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|Posted on February 8, 2016 at 6:33 PM||comments ()|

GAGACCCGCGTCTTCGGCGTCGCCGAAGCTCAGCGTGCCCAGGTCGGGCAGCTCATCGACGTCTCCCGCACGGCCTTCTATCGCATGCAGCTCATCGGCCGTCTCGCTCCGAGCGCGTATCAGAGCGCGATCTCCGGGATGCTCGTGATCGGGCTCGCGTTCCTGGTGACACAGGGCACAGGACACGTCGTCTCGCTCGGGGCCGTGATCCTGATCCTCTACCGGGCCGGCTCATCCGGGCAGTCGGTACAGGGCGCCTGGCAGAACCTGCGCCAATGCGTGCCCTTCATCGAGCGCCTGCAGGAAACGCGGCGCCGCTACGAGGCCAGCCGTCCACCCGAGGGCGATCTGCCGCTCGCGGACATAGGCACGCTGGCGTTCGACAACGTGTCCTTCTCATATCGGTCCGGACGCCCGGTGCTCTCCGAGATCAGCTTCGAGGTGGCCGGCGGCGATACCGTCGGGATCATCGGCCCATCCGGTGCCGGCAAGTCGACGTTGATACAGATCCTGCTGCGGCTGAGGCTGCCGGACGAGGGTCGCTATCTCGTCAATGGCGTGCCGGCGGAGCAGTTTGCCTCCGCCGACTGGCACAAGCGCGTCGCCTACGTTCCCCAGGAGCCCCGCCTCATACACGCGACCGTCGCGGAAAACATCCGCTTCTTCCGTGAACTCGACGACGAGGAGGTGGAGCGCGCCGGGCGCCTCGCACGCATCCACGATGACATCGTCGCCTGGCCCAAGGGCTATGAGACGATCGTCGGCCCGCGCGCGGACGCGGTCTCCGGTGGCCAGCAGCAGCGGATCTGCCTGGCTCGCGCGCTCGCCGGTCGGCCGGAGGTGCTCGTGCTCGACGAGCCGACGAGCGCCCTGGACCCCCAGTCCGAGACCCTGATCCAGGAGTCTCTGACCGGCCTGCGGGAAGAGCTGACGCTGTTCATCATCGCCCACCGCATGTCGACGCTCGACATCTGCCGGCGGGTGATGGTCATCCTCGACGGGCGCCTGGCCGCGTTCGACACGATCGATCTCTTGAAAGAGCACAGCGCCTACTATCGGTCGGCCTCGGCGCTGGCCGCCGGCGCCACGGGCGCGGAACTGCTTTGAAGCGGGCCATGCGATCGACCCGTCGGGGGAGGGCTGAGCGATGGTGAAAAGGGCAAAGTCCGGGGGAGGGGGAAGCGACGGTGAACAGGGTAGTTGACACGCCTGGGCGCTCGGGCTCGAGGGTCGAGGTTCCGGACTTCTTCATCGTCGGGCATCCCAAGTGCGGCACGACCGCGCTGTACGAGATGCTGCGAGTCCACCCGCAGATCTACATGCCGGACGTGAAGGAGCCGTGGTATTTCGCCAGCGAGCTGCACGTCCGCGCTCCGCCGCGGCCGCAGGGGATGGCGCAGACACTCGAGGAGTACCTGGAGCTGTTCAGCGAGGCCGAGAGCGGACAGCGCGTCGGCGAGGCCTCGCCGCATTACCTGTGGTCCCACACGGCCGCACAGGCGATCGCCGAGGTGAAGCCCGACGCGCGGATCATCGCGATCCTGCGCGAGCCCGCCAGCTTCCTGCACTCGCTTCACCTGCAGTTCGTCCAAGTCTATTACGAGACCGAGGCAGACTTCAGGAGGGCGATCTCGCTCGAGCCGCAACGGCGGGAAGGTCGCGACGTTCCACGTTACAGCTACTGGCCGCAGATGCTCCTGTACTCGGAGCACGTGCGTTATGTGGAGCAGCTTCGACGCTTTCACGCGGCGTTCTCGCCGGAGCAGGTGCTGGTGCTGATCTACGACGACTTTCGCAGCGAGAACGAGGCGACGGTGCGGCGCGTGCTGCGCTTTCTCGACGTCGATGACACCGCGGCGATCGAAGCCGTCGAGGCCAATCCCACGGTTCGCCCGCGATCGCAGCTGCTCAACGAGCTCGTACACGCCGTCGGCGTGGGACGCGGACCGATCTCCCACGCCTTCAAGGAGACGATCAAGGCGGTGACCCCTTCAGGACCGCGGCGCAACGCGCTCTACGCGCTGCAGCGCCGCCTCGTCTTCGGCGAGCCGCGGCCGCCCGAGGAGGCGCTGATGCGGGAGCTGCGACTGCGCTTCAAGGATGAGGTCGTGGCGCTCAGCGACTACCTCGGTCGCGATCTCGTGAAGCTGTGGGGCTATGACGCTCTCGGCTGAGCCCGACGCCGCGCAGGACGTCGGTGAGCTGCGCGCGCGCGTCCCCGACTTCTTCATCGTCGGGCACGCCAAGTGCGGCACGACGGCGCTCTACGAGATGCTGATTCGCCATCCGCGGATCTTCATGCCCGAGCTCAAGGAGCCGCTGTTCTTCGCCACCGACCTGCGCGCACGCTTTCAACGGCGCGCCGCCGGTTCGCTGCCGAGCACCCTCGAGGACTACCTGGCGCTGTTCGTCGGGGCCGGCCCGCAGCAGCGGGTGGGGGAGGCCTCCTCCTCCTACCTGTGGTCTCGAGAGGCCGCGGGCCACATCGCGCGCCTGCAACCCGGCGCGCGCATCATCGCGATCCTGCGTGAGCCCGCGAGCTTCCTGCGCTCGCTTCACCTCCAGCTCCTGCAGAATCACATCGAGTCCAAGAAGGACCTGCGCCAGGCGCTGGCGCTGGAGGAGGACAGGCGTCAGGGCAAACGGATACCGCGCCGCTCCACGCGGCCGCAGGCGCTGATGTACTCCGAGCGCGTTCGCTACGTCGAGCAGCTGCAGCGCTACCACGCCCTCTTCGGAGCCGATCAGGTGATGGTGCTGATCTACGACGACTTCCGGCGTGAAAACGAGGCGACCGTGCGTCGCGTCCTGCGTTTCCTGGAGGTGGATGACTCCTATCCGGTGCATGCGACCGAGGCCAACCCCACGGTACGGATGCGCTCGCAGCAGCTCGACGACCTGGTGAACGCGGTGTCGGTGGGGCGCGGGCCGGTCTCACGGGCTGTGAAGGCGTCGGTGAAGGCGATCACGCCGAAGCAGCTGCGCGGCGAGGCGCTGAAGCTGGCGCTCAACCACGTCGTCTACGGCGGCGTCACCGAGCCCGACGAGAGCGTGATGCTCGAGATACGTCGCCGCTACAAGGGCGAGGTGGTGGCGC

Peyton Manning, the Denver Broncos hailed quarterback's comments, when winning the Super Bowl 50 game on Sunday, was shocking, to say the least, as he touted drinking a lot of Budweiser to celebrate the victory after he hugged his wife and family. It goes without saying that fellow drinkers/alcoholics raised a glass to toast his statement. Then you have young fans agreeing as they look up to the victor and continue to imbibe. To top it off, actress Helen Mirren strengthened his message, after warning viewers about the dangers of drinking and driving, by lifting a glass of Bud in a toast. What a contradiction! Go figure! Chip Franklin, daily talk-show host on KGO Radio, San Francisco, pointed out this contradiction this morning. He is able to reach many listeners and it was very important that he focus them to the harmful message that these two celebrities were sending in the TV ads. One would reason that intelligent celebrities, knowing they are in the spotlight, would recognize the strong impression they leave on viewers and would stand for good health and actions that promote it. Where are their consciences? Is it the almighty dollar and loyalty to Budweiser that has a hold on them? Unhappily,and dishearteningly so, that is probably the case. This is certainly an example of the old saying "Money is the root of all evil". Mammon seems to be ruling currently and those who decide to live closer to their true, personal values are finding it more of a challenge these days. That is why it is more important to take what celebrities say cum grano salis with "a grain of salt" and hold fast to what personal experience and research is telling us regarding the negative influence alcohol and drugs have on our lives and choose facts over fiction.